20. Roger Van Noord, King of Beaver Island: The Life and Assassination of James Jesse Strong (Urbana: University of Illinois Press, 1988), 4-10, 33-37; Joseph Smith to James J. Strang, 18 June 1844, Strang Manuscripts. Dale Morgan, in his “Summary Description of the Strang Manuscripts,” also located in the Strang Manuscripts at Yale, discusses the authenticity of this “letter of appointment” and concludes that Smith neither wrote nor signed it.

21. Soon afterward, Joseph Smith’s brother William temporarily submitted to Strang’s leadership. See Voree Herald, Apr. 1846.

22. Ibid.

23. Robert B. Flanders, “The Mormons Who Did Not Go West: A Study of the Reorganized Church of Jesus Christ of Latter Day Saints,” M.A. thesis, University of Wisconsin, Madison, 1954, 21.

24. Ronald K. Esplin, “Joseph, Brigham, and the Twelve: A Succession of Continuity,” BYU Studies 21 (Summer 1981): 337.

25. History of the Church, 7:250. These statements were later used by Page and other dissenters to prove that the Brighamites lacked a prophet; e.g., Gospel Herald 3 (17 Aug. 1848): 92-93.

26. Elden Jay Watson, ed., Manuscript History of Brigham Young, 1846-1847 (Salt Lake City: the editor, 1971), 31. Page was excommunicated from the LDS church on 27 June 1846; see Journal History under this date. Ezra T. Benson was chosen to fill his vacancy in the Quorum of the Twelve.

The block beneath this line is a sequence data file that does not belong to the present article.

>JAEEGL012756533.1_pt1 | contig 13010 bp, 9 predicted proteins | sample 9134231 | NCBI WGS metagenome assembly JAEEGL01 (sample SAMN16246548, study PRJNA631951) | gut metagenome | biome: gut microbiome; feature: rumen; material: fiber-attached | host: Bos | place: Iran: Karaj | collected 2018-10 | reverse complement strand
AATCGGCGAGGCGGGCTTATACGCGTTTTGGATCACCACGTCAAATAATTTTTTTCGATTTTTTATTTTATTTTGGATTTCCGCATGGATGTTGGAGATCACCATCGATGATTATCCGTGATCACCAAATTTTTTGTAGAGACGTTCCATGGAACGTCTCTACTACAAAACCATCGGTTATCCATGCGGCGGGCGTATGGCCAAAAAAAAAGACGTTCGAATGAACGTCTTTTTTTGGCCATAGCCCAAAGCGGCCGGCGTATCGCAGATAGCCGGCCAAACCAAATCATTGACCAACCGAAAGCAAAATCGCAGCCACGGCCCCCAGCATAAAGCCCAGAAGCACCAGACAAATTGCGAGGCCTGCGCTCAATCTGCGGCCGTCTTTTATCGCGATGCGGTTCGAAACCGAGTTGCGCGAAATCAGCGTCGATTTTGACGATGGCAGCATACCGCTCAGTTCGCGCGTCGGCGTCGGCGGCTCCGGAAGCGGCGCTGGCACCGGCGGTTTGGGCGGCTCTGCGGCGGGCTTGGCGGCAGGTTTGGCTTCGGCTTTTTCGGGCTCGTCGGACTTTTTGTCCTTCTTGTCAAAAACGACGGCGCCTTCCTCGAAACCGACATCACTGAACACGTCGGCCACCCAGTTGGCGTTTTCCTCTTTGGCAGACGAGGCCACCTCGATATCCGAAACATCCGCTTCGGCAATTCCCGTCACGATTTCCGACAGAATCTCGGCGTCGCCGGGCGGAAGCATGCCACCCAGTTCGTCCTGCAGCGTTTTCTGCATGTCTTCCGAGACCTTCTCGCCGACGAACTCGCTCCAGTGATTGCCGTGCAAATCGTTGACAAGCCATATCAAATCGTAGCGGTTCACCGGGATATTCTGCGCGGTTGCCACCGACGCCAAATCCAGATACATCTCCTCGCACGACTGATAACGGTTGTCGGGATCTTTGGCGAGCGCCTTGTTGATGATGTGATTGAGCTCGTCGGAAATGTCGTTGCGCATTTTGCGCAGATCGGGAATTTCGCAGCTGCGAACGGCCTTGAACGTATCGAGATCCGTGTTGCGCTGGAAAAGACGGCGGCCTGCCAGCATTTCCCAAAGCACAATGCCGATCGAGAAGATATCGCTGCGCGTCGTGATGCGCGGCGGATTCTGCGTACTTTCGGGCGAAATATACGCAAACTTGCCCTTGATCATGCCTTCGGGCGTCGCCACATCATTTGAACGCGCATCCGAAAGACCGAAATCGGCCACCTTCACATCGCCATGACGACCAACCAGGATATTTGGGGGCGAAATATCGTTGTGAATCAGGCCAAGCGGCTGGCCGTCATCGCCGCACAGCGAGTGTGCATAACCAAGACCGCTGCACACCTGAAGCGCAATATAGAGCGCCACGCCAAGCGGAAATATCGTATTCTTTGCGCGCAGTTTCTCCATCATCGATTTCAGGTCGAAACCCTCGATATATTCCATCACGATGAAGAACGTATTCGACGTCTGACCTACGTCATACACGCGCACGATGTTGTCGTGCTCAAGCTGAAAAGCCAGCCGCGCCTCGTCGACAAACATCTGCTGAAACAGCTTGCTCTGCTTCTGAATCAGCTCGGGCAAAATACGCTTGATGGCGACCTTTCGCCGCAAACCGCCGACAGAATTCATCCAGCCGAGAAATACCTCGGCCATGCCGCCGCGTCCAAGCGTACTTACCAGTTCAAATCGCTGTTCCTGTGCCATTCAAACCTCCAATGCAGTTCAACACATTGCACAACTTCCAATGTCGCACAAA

27. Ibid., 62-63; John E. Page to James J. Strang, 12 Mar. 1846, Library Archives, Reorganized Church of Jesus Christ of Latter Day Saints, Independence, Missouri, hereafter referred to as RLDS archives; Quinn, Origins of Power, 181. Within weeks of his Nauvoo departure, Page restated to the Voree High Council that he left Illinois in fear of his life. Almost ninety years later, Page’s son recounted his father’s frightful decampment and reiterated verbatim John’s testimony to the Voree council: “The order was given to ‘Box up the Sundial [Page’s well-known sobriquet] and send it down the river.'” The vaguely worded Voree council minutes suggest that Page believed Brigham Young and Orson Hyde authorized the threats. Hyde acknowledged that Page departed Nauvoo fearfully. Attached to a revelation of Hyde’s denouncing Strangism (published as a broadside, He That Hath Ears to Hear, Let Him Hear What the Spirit Saith unto the Churches [Nauvoo, 14 Mar. 1846]), Hyde noted to Young that he expected Page’s journey to Voree would circuitously avoid Nauvoo: “I send you the production which I have given to the Saints here. The contest here has been a hard one. Page and William Smith have been silenced, and last night, Page left the city with R. Miller on a flat boat for Keokuk. They will probably go to St. Louis and then up the Ill’s River, for Page dare not cross the country for fear of [two words illegible].” “Testimony Concerning Charges against the 12” (undated, probably early April 1846), Strang Manuscripts; Justin E. Page to Wilford Poulson, l July 1935, Poulson Papers; Orson Hyde to Brigham Young, 16 Mar. 1846, LDS archives.